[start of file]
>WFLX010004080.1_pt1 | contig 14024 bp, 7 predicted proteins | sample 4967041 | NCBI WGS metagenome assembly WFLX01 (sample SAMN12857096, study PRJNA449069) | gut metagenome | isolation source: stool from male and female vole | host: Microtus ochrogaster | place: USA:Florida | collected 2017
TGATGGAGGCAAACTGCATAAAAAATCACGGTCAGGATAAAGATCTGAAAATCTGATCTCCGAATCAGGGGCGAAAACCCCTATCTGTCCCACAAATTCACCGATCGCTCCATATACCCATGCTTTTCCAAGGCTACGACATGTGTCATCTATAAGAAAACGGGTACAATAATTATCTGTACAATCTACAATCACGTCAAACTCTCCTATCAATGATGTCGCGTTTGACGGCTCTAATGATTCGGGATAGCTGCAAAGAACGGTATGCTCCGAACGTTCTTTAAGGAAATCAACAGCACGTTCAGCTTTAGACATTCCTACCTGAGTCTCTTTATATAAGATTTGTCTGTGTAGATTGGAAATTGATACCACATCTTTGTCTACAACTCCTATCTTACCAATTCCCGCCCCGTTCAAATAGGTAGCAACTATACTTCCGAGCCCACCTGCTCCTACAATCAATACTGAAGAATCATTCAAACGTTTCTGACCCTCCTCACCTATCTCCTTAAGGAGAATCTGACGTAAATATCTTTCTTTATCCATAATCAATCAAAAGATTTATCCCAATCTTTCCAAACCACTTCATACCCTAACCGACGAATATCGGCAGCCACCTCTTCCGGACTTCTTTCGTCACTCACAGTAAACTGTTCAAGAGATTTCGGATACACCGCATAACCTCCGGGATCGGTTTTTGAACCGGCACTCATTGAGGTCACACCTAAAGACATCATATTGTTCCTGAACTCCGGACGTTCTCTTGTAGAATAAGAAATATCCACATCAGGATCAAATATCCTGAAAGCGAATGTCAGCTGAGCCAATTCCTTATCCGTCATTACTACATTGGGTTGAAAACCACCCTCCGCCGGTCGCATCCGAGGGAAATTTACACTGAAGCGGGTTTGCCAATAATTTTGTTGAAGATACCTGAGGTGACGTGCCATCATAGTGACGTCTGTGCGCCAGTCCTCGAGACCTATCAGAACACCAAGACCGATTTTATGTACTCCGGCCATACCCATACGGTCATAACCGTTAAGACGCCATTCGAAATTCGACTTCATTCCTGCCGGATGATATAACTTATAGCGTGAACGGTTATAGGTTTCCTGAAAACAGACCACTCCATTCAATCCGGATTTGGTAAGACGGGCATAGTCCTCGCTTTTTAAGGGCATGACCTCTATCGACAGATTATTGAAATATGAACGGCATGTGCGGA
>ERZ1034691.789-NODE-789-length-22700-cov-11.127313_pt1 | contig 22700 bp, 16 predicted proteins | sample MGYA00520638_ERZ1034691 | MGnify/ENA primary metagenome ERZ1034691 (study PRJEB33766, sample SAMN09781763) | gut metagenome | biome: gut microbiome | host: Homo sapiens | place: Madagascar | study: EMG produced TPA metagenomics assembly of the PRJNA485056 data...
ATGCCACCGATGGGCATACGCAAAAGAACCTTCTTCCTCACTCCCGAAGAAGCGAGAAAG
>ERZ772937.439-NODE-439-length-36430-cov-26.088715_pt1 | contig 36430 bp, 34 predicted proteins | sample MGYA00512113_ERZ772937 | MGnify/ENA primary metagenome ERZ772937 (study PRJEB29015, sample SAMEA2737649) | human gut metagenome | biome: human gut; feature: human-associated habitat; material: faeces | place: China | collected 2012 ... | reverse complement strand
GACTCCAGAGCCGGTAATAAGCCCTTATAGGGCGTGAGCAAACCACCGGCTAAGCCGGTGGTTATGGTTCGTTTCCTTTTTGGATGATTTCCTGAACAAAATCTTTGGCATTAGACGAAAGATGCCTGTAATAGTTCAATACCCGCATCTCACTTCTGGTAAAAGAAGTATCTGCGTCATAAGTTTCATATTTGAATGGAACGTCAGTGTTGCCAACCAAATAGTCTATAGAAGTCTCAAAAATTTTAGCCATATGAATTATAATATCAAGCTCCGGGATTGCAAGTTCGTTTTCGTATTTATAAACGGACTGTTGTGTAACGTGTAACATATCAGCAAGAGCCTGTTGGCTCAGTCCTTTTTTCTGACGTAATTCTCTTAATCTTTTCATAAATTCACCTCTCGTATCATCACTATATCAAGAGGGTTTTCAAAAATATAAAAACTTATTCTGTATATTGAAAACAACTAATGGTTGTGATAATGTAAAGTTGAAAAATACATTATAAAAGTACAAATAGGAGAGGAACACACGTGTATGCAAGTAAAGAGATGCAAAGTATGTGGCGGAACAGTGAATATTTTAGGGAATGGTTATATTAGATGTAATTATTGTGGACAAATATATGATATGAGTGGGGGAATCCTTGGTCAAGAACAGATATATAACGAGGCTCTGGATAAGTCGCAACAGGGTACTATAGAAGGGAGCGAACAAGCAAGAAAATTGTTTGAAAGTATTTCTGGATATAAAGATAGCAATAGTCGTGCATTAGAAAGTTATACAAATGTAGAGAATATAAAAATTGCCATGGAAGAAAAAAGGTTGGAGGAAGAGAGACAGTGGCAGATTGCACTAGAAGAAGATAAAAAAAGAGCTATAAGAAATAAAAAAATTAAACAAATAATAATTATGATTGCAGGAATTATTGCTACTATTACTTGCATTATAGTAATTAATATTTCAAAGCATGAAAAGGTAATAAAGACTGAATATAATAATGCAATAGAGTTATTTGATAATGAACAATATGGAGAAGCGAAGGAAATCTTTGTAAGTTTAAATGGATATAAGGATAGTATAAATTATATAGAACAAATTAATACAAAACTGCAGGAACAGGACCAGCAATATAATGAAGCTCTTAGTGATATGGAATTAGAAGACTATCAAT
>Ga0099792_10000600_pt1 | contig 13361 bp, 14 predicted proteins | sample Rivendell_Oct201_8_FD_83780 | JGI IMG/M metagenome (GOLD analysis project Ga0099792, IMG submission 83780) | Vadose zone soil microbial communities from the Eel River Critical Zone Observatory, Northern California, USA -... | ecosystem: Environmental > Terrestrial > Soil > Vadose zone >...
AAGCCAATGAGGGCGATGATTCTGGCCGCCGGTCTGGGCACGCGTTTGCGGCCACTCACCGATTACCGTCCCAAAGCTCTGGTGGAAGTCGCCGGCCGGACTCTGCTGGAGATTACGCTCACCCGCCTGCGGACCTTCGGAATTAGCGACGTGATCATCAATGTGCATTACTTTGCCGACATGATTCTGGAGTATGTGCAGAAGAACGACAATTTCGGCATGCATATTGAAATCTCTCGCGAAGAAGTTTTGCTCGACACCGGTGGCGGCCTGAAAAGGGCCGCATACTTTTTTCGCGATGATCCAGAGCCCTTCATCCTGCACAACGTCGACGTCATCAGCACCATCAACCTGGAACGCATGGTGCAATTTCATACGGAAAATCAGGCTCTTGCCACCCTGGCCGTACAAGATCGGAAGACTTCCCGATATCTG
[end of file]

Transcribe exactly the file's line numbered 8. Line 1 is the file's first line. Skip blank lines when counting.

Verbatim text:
AAGCCAATGAGGGCGATGATTCTGGCCGCCGGTCTGGGCACGCGTTTGCGGCCACTCACCGATTACCGTCCCAAAGCTCTGGTGGAAGTCGCCGGCCGGACTCTGCTGGAGATTACGCTCACCCGCCTGCGGACCTTCGGAATTAGCGACGTGATCATCAATGTGCATTACTTTGCCGACATGATTCTGGAGTATGTGCAGAAGAACGACAATTTCGGCATGCATATTGAAATCTCTCGCGAAGAAGTTTTGCTCGACACCGGTGGCGGCCTGAAAAGGGCCGCATACTTTTTTCGCGATGATCCAGAGCCCTTCATCCTGCACAACGTCGACGTCATCAGCACCATCAACCTGGAACGCATGGTGCAATTTCATACGGAAAATCAGGCTCTTGCCACCCTGGCCGTACAAGATCGGAAGACTTCCCGATATCTG